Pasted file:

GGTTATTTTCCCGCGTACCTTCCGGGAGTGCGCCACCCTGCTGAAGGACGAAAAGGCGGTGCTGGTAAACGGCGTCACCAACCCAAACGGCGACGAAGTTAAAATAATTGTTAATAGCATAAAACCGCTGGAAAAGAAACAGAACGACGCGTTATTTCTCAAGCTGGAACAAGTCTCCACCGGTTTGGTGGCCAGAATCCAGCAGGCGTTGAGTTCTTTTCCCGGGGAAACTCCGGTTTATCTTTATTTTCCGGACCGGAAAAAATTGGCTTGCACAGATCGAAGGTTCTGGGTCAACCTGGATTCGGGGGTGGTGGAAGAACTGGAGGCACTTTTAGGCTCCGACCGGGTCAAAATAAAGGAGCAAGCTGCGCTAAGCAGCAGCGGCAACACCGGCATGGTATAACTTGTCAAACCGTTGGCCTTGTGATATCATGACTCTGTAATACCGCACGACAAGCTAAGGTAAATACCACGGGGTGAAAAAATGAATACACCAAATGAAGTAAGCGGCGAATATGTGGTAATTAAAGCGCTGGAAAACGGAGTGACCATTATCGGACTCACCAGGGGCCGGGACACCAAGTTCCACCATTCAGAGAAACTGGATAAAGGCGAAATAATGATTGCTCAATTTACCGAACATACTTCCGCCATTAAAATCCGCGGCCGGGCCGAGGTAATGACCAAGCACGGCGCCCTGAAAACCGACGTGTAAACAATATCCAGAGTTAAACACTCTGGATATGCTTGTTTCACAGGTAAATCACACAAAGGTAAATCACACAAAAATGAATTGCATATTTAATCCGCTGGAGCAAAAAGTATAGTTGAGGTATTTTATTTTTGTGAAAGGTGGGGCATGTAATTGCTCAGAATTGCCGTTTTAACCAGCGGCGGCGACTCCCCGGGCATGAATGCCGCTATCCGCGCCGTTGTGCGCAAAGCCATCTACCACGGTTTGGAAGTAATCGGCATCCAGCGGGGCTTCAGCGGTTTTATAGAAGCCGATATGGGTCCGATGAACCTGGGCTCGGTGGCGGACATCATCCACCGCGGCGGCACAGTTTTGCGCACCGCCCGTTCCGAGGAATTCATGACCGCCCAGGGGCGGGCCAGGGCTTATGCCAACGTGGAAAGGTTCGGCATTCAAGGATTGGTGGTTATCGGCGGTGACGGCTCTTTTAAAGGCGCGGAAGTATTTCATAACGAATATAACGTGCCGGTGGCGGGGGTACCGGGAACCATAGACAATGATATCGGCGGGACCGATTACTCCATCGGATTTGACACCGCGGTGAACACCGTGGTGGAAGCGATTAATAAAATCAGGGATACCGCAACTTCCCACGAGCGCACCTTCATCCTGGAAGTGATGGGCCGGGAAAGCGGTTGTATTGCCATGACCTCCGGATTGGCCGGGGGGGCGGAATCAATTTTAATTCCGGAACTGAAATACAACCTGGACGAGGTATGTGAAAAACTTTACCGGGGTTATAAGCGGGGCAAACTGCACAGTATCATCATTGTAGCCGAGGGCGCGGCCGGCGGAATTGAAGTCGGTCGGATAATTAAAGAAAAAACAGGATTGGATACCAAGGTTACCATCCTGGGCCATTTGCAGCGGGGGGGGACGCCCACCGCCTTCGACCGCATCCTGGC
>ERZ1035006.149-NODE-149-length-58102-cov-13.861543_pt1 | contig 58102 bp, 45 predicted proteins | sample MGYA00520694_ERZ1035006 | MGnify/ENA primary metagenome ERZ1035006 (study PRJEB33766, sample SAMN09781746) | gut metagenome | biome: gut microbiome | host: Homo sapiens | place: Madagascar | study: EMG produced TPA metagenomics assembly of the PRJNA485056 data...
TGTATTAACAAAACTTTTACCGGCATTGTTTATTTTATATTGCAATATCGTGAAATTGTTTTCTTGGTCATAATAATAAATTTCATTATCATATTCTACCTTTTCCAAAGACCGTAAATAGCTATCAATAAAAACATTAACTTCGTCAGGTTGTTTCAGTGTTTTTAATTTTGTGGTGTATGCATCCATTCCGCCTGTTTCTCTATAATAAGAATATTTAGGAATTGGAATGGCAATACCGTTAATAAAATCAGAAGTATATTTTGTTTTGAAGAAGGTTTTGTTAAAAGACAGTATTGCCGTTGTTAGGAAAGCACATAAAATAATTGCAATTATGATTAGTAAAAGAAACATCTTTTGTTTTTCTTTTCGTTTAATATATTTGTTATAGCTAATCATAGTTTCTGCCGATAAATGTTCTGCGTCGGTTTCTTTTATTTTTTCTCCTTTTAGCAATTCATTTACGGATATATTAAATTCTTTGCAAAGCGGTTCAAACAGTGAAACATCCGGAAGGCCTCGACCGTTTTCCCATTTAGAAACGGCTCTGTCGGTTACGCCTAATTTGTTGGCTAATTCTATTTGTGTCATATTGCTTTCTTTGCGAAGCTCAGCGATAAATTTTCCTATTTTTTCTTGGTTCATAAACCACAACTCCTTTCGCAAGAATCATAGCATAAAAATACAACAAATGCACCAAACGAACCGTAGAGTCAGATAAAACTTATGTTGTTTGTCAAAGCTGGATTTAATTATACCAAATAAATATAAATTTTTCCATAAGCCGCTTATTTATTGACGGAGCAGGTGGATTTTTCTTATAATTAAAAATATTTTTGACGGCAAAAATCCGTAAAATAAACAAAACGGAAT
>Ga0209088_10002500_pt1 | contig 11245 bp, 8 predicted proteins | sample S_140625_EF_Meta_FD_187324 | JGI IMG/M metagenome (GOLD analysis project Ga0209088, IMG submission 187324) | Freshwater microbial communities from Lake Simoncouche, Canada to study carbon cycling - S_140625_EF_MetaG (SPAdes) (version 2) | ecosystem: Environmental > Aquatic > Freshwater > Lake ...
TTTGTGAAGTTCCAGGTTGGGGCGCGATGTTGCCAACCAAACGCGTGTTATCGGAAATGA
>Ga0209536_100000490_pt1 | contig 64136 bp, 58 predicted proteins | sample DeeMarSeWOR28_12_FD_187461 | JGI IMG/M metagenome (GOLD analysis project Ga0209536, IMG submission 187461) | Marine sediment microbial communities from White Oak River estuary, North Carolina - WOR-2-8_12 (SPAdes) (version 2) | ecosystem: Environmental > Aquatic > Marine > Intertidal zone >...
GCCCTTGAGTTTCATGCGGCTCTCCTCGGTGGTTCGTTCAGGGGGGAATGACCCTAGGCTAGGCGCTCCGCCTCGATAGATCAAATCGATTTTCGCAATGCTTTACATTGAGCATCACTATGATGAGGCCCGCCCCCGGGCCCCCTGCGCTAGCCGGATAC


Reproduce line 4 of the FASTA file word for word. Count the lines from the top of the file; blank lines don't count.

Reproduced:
>Ga0209088_10002500_pt1 | contig 11245 bp, 8 predicted proteins | sample S_140625_EF_Meta_FD_187324 | JGI IMG/M metagenome (GOLD analysis project Ga0209088, IMG submission 187324) | Freshwater microbial communities from Lake Simoncouche, Canada to study carbon cycling - S_140625_EF_MetaG (SPAdes) (version 2) | ecosystem: Environmental > Aquatic > Freshwater > Lake ...